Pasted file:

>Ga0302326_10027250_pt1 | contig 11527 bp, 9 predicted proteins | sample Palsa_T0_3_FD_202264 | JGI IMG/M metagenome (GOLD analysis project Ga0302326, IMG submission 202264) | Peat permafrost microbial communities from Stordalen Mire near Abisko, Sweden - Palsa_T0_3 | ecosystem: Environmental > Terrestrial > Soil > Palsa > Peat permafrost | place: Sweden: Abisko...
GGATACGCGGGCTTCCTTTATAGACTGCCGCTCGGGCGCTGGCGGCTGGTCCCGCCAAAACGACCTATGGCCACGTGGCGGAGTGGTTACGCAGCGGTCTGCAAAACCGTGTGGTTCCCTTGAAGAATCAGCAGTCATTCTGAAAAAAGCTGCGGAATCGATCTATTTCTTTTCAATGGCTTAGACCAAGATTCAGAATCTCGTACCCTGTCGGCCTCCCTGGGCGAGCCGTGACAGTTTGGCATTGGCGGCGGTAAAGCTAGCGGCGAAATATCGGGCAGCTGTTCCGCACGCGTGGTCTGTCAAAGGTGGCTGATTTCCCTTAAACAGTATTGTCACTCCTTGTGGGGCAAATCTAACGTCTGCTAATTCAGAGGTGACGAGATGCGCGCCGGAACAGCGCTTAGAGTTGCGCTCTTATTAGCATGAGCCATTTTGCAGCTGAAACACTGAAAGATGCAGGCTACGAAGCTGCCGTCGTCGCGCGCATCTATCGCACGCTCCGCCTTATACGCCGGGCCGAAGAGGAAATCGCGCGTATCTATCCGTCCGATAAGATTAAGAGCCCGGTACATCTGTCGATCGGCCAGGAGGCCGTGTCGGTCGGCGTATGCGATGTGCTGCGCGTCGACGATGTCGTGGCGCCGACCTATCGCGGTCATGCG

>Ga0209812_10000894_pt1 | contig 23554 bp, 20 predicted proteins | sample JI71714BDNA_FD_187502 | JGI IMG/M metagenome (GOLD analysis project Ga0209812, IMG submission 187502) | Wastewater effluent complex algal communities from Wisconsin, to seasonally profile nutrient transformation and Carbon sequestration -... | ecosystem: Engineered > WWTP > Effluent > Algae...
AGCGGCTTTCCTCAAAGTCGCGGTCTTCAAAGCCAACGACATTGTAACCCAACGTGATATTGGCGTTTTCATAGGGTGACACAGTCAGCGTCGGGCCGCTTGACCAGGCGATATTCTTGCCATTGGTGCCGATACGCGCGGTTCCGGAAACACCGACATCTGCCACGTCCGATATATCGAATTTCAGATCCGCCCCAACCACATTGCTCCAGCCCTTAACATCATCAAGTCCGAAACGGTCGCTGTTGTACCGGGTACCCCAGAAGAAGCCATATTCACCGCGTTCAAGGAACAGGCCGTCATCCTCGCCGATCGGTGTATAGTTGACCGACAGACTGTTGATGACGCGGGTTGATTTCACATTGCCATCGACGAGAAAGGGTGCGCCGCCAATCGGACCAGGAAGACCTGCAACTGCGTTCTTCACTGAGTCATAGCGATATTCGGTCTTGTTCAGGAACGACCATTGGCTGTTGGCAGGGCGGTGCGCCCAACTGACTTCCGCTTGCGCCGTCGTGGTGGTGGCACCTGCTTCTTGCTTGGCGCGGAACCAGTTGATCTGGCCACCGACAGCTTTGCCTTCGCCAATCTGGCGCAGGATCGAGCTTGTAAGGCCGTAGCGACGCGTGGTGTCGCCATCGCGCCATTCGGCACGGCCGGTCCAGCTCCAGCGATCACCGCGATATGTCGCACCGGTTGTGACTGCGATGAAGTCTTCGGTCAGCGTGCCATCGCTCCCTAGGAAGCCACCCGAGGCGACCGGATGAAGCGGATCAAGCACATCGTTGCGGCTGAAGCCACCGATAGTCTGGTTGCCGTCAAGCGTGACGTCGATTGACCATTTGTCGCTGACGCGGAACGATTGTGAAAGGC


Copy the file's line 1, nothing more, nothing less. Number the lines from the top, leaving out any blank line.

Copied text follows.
>Ga0302326_10027250_pt1 | contig 11527 bp, 9 predicted proteins | sample Palsa_T0_3_FD_202264 | JGI IMG/M metagenome (GOLD analysis project Ga0302326, IMG submission 202264) | Peat permafrost microbial communities from Stordalen Mire near Abisko, Sweden - Palsa_T0_3 | ecosystem: Environmental > Terrestrial > Soil > Palsa > Peat permafrost | place: Sweden: Abisko...